A word from the founders:
Working with children...
In 2006, when we decided to open a charitable organization in Brazil, it was not difficult to choose the area.
Everyone knows the painful reality in which live the many children dwelling in the outskirts of the large Brazilian cities: poverty, lack of any type of resources, highly exposed to drugs and criminality.
An “after school” program...
The first idea that came up was to implement something simple, connected to the activities performed by children "after school": something that would be relatively simple to develop and maintain.
We opted for an “after school” program, basically seeking to remove the socially vulnerable children from the streets, where they usually play but at the same time are exposed to the dangers of drugs and criminality.
“A child facing social vulnerability" is a euphemism created over the last years to typify a child living in deficient housing, sanitary and safety conditions (typically in slums). Most often this child lives together with many brothers and sisters, is raised and supported only by the mother or another relative, and is invariably subject to psychological and in some cases even physical abuse.
The inspiration for the name of the after-school-program we created – “Youth, You Can Do It!” – came from the social movements developed by Mexican immigrant farm workers of the State of California, where we live. In California people attributed the motto "Sí, se puede!" (Yes, you Can!) to social activist César Chavez, who for many years fought to improve field workers conditions.
As we have personally confirmed, even the poorest Latin immigrant here in California has a level of awareness according to which they CAN leave the penury in which they live and succeed in life. So, the motto "Sí, se puede!" has already been absorbed, both by the globalized world and modern society.
The issue of the immigrants’ difficulty in settling into the new country they chose and do well is historic and universal. In Brazil we have dozens of examples, among which I especially point out the Italian immigrants, from which my family came from, and the Japanese immigrants, from which my wife’s family came from. We are "creations" of these two movements, the first initiated in 1875, and the second in 1908.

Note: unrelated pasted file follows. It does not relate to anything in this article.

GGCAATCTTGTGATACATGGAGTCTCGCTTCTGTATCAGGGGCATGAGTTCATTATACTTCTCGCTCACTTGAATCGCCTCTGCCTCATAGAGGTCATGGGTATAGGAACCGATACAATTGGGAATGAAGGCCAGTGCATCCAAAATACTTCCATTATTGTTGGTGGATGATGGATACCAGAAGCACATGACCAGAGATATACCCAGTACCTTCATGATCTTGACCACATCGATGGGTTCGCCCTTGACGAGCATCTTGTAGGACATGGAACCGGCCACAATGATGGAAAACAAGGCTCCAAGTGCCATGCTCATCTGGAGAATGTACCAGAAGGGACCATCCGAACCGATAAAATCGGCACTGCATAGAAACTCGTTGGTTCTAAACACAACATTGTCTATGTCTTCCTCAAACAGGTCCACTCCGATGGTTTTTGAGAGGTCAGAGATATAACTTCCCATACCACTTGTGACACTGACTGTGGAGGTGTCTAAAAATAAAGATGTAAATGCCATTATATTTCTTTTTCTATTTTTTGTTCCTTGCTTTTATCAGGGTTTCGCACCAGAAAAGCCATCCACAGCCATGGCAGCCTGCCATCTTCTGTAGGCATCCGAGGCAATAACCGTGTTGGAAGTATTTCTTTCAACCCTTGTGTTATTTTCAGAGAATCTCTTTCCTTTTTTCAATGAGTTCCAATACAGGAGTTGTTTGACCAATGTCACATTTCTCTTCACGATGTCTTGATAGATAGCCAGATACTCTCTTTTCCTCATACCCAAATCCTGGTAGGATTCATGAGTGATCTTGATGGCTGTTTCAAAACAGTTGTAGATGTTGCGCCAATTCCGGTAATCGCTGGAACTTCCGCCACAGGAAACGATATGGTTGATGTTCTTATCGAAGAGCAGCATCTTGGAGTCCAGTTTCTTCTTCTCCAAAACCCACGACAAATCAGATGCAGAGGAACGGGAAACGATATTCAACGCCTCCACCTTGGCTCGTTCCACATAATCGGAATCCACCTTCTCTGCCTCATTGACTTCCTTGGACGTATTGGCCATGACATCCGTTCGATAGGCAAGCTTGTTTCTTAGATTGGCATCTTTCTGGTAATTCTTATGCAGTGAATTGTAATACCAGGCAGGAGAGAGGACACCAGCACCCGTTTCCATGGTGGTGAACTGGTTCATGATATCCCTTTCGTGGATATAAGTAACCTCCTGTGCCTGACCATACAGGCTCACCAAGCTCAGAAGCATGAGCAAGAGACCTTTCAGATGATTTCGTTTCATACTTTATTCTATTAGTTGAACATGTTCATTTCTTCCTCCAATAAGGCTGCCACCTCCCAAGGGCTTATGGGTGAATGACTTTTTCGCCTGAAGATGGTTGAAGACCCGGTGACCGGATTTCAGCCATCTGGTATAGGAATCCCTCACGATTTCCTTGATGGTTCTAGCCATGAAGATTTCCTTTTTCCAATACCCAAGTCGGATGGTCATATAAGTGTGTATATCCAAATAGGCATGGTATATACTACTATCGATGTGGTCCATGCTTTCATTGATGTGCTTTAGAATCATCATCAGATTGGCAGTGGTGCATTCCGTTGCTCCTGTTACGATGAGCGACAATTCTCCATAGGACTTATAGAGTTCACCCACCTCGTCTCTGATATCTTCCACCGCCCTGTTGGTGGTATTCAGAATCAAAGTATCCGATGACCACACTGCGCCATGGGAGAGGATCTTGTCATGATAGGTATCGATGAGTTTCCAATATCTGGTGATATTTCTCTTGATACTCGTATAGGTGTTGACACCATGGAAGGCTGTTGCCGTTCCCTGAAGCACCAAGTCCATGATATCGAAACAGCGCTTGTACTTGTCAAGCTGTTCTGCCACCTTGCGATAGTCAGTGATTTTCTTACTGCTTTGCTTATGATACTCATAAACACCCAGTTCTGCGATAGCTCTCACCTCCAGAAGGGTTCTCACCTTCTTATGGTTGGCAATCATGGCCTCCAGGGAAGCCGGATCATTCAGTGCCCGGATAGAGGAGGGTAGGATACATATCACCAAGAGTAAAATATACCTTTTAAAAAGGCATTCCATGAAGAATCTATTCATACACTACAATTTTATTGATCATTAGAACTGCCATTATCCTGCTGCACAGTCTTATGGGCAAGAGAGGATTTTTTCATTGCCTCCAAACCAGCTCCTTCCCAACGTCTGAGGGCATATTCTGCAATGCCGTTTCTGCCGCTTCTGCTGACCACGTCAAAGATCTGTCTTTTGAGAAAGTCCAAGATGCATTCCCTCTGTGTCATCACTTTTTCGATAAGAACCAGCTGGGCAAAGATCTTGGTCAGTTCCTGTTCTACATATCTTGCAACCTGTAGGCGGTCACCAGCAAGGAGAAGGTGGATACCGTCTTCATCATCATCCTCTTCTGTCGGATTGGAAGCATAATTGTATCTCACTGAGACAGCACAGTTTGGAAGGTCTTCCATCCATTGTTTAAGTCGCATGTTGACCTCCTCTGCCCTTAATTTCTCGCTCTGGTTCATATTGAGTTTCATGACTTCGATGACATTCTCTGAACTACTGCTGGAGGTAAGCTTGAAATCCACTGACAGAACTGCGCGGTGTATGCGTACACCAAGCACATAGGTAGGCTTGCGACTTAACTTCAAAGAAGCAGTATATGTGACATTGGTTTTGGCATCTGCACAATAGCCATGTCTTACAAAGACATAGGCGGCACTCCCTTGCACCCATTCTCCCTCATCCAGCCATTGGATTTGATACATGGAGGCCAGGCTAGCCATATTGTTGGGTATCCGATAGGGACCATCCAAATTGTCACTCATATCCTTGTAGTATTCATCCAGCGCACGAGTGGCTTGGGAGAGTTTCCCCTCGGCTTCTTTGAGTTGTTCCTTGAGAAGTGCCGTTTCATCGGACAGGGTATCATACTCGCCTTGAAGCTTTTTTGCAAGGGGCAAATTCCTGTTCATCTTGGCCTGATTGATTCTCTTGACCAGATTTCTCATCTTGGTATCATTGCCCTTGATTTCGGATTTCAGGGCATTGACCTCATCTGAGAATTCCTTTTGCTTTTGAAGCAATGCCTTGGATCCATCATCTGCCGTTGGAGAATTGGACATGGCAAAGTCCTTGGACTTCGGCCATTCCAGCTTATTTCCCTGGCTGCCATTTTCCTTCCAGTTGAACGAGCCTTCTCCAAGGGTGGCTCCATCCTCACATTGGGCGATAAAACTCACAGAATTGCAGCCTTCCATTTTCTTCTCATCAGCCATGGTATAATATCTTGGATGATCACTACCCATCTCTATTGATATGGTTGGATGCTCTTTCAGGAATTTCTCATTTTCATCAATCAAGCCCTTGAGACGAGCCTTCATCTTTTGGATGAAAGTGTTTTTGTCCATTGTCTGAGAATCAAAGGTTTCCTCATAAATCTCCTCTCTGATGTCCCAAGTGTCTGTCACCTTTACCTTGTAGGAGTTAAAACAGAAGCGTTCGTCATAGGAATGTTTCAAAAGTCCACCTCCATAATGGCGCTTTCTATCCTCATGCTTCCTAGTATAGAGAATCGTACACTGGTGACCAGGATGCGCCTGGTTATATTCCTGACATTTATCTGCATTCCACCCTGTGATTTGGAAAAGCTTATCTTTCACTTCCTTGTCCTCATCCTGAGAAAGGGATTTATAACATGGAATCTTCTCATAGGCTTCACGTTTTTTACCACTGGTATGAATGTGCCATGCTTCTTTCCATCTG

On its turn, the episode of the northeastern migration to the great southeastern urban centers (São Paulo, Brasília and Rio de Janeiro) could be observed especially from the 50’s and 60’s on.
Unfortunately, in Brazil, whether explicitly or implicitly, the message of resignation before life is deeply rooted in society.
This reminds me of a personal story that I would like to tell you now.
A shattered dream...
I was raised in the outskirts of São Paulo, in a middle-class family. When I was 15, I decided to start attending high school evening classes and get a full-time job, as my older sisters and brother had done when they were my age. So, I began to work as an office-boy and go to school in the evenings.
My dream was to go the São Paulo University (USP – local acronym for Universidade de São Paulo – one of the best in Brazil), and when I was 16, attending the third year of high school, I remember I told this dream to my chemistry teacher (who by the way was a graduate of USP....). When she heard my words, she answered: - "You? But you come from the outskirts and have evening classes! You don’t stand a chance of getting into USP!”
That answer made "my world fell apart", and my eyes immediately filled with tears. My motivation to keep studying and even complete high school was seriously damaged.
In the context I lived, attending evening high school in an outskirt school, in which most students (between 18 and 22, all of them coming from poor families) were considered negligent, it would only be "natural" to accept that one could not dream of one day getting into USP. That was something for rich family kids.
The end of this story is that I eventually got into USP the following year and, amazingly, during my first week of classes I met the same chemistry teacher on the circular bus that serves students and employees. We only exchanged a glance. Years later I graduated in Computer Science. I went to the job market, found good jobs and succeeded professionally.